5. Move

Being stuck in a rut, depressed or scared of venturing outside your home because you do not speak the language will not help you feel better or adopt to your new home. No matter how you feel, try to at least make yourself go on a walk around the neighborhood instead of staying inside all day. If the weather isn’t pleasant, go for a quick workout at the gym. The good part about being new to a city is that many gyms and exercise studios offer unlimited and/or reduced prices for your first few visits.

Raising your heart rate and staying focused on the physical activity at hand is a proven way to chemically make you feel better (endorphins are released within your body when you exercise which help reduce anxiety and increase happiness!) and is a great way to focus on something other than the issue that’s making you feel anxious.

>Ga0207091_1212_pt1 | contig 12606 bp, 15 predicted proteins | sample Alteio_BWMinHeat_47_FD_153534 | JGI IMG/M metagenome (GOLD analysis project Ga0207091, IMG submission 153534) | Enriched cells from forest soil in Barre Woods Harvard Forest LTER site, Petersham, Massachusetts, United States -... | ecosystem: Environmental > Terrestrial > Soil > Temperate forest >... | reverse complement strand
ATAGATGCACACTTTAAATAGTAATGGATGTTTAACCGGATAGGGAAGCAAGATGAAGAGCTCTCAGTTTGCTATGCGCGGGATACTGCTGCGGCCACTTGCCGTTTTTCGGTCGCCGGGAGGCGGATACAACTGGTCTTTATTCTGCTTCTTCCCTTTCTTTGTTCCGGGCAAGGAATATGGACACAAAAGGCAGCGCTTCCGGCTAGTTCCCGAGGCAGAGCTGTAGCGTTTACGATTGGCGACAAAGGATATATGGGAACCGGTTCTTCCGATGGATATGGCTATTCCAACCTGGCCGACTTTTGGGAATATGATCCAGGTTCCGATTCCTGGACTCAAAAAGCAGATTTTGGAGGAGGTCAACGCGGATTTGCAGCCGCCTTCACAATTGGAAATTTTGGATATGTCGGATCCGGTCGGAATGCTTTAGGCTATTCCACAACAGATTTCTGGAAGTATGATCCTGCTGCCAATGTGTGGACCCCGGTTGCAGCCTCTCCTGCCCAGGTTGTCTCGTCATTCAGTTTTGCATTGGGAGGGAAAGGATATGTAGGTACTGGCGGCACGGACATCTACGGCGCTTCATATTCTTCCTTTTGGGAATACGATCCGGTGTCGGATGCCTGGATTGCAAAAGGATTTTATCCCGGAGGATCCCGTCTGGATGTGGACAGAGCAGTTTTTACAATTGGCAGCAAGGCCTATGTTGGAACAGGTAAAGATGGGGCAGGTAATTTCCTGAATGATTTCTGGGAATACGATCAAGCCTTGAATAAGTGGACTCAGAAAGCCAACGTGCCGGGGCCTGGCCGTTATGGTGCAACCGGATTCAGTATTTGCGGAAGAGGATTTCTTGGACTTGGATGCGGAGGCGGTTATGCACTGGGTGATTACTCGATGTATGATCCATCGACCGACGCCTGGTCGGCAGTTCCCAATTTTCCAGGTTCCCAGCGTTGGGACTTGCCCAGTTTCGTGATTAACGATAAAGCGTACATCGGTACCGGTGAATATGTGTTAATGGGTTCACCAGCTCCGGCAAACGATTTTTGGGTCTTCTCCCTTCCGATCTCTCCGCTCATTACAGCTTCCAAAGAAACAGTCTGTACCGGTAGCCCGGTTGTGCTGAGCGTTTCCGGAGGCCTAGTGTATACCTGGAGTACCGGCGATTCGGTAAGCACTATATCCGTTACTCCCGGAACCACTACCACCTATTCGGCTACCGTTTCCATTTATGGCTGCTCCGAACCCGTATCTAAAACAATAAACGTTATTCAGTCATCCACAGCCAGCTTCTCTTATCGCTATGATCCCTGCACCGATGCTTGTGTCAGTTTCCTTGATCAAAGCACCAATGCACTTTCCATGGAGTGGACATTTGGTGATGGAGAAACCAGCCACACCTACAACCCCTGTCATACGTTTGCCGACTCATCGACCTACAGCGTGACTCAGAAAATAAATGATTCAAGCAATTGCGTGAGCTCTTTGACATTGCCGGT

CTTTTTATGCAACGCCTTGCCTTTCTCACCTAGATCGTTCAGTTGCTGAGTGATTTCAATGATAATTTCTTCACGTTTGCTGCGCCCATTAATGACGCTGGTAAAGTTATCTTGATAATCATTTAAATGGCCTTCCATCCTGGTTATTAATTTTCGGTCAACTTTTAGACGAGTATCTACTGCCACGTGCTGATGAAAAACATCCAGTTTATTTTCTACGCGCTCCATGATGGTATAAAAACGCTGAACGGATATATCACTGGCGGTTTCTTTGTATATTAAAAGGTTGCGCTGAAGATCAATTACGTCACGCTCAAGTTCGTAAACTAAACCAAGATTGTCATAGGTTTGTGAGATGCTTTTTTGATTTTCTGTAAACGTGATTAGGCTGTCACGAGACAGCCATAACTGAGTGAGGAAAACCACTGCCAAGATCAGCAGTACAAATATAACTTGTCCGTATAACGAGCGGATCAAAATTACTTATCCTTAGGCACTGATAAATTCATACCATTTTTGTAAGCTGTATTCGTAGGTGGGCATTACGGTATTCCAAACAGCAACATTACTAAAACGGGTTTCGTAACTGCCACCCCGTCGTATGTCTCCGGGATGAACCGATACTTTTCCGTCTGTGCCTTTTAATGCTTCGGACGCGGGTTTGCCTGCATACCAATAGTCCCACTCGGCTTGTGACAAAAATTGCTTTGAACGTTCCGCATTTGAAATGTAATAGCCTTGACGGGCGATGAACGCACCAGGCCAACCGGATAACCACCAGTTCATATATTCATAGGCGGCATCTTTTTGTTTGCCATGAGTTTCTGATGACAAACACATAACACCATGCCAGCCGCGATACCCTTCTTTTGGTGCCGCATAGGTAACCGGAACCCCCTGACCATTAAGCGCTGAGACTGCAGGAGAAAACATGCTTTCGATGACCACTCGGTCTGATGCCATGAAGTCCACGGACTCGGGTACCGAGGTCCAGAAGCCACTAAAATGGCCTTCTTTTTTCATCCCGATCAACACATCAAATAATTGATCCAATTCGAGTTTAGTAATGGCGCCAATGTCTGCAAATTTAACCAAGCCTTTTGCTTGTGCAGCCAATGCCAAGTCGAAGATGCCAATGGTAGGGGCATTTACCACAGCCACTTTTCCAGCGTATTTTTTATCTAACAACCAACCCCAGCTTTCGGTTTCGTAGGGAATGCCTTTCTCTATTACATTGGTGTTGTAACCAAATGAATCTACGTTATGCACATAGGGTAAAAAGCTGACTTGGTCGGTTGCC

6. Eat well, feel well

It can be especially hard to eat well when you move to a new place. You may not know where the nearest grocery store is located, your shipping container with your pots and pans may not have arrived yet, and you’re constantly going out to dinner with your new colleagues or friends-of-friends.

There are still ways to eat healthy while eating out and try your best to avoid excessive intake of caffeine and alcohol at this time. While the latter may make you feel awake, and then more relaxed, they can also contribute to emotional volatility and low-energy in the long-run. All-in-all, try to dedicate even a few minutes a day to yourself and check-in with how you are feeling, and do what will make you feel good.

Welcome to your new home!